Written and Directed by S. Craig Zahler
Starring Kurt Russell, Patrick Wilson, Matthew Fox, Richard Jenkins, Lili Simmons
Review by Jordan
Opening with a closeup that will cause many to turn away, revealed to be perpetrated by despicable, murderous thieves casually played by especially grimy-looking cult actors David Arquette and Sid Haig (of Ravenous and The Devil’s Rejects notoriety respectively), Bone Tomahawk intentionally positions itself to be misread before settling into it’s slower, tension-laden groove in the coming scenes.
When the wife of Arthur (Patrick Wilson), the local rancher of frontier town Bright Hope, is kidnapped by a tribe of cannabilistic savages so evil-natured none dare enter their domain, he insists on traveling with Sheriff Hurt (Russell) to find her and bring her home before she meets an indescribable death. Accompanying them are back-up deputy Chicory (Jenkins), whose usefulness is in conflict with his age, and wealthy intellectual Brooder (Fox), whose appearance hides the vengeful and callous endeavour needed to survive in such a hostile environment. Arthur’s badly crippled leg is a foreteller of the crippling path ahead of them, leading to an enemy more beast than man who will tear them apart without reason or hesitation.
The basic plot is standard western fare, but when combined with elements of high-impact horror and a sparse post-production design, what emerges is an experimental film that won’t be for everyone but offers such a unique experience for those seeking something different. First time director S. Craig Zahler opts for a naturalistic approach, with a handheld camera look used for indoor scenes and an absence of cinematic cues, but his most contentious decision is to completely forgo use of music in favour of claustrophobic silence. This can work well for some narratives, but the final act in particular begs for a score, as does the largely unseen raid that ignites the proceedings.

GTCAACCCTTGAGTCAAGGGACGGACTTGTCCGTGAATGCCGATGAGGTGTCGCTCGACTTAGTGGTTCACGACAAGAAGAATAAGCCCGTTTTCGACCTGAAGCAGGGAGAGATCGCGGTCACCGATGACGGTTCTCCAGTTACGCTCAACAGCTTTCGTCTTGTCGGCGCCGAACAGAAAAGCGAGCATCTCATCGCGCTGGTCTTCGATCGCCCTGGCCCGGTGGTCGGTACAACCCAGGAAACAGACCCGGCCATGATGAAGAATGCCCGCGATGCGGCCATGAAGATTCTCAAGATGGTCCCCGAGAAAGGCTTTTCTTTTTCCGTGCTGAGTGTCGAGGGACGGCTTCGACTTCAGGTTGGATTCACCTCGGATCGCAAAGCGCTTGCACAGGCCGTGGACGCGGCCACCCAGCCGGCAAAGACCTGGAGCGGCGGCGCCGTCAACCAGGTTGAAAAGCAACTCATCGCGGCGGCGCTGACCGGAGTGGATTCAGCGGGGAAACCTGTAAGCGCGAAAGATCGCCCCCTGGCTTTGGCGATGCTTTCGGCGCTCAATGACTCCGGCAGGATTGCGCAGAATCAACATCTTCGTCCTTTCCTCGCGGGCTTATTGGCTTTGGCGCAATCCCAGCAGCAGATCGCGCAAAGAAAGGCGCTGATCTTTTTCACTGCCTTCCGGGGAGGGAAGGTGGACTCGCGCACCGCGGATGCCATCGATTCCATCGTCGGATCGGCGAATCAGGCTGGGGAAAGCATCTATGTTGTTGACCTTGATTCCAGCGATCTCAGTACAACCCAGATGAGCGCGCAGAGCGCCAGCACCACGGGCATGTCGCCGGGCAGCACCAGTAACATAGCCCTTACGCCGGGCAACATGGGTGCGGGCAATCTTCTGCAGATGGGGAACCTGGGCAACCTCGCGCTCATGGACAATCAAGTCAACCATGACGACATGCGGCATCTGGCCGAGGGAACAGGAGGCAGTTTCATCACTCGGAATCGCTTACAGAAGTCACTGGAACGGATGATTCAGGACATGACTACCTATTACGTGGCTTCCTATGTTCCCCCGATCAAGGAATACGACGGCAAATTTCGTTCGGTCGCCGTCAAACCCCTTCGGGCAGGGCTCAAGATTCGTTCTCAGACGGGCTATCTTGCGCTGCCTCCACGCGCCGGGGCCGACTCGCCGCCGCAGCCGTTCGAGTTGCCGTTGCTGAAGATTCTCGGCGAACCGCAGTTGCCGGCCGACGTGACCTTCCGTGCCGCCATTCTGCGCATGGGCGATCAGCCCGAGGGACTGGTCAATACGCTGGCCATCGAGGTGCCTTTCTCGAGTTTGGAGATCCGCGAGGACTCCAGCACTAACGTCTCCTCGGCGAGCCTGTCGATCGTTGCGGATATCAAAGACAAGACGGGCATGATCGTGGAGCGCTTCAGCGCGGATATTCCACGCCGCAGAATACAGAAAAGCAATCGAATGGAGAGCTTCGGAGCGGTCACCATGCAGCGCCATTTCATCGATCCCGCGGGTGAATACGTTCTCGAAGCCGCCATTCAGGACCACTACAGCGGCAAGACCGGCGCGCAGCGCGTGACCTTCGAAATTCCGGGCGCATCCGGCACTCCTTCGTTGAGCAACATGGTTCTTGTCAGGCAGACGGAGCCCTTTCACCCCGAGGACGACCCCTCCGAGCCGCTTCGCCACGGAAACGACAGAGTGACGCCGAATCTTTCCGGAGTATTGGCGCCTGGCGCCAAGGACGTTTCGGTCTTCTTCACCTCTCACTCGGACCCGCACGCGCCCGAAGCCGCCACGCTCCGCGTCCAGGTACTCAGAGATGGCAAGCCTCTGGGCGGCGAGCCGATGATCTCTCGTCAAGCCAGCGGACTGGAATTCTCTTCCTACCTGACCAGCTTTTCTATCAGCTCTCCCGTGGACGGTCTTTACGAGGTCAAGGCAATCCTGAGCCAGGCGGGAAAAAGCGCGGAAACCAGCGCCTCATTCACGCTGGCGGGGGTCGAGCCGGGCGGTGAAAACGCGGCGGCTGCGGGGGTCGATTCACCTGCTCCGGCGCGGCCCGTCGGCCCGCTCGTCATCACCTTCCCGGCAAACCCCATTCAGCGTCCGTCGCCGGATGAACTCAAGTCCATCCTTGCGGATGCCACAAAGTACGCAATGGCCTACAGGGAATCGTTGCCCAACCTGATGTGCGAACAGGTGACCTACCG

It is the moments of confrontation in which his style truly succeeds. Arrows and bullets hit their mark with bone-crunching realism in encounters that last just seconds at a time, and none bemoan their fate but rather accept it; in this place all have killed and will probably be killed and to dramatise that would also be to glorify it.
Sporting his impressive beard, Kurt Russell’s performance sits nicely alongside his more recognised effort in The Hateful Eight, and he is joined in the impressive acting stakes by Matthew Fox and Richard Jenkins. Fox in particular is a standout, owning his character’s cold and mysterious persona without taking his slight instability too far. Patrick Wilson tries valiently to give the determined Arthur worth, but unfortunately he is let down by lacklustre scripting and his core scenes grow tiresome; a shame given his importance to the film’s emotional core.
Bone Tomahawk is gritty, unflinching and most certainly horrific, and has the distinction of being quite unlike anything else it could be compared to. Though slightly lacking in some key areas, it’s quirks will ultimately be coupled with it’s unqualified successes and I’m confident 2015 has given cinema a future cult classic.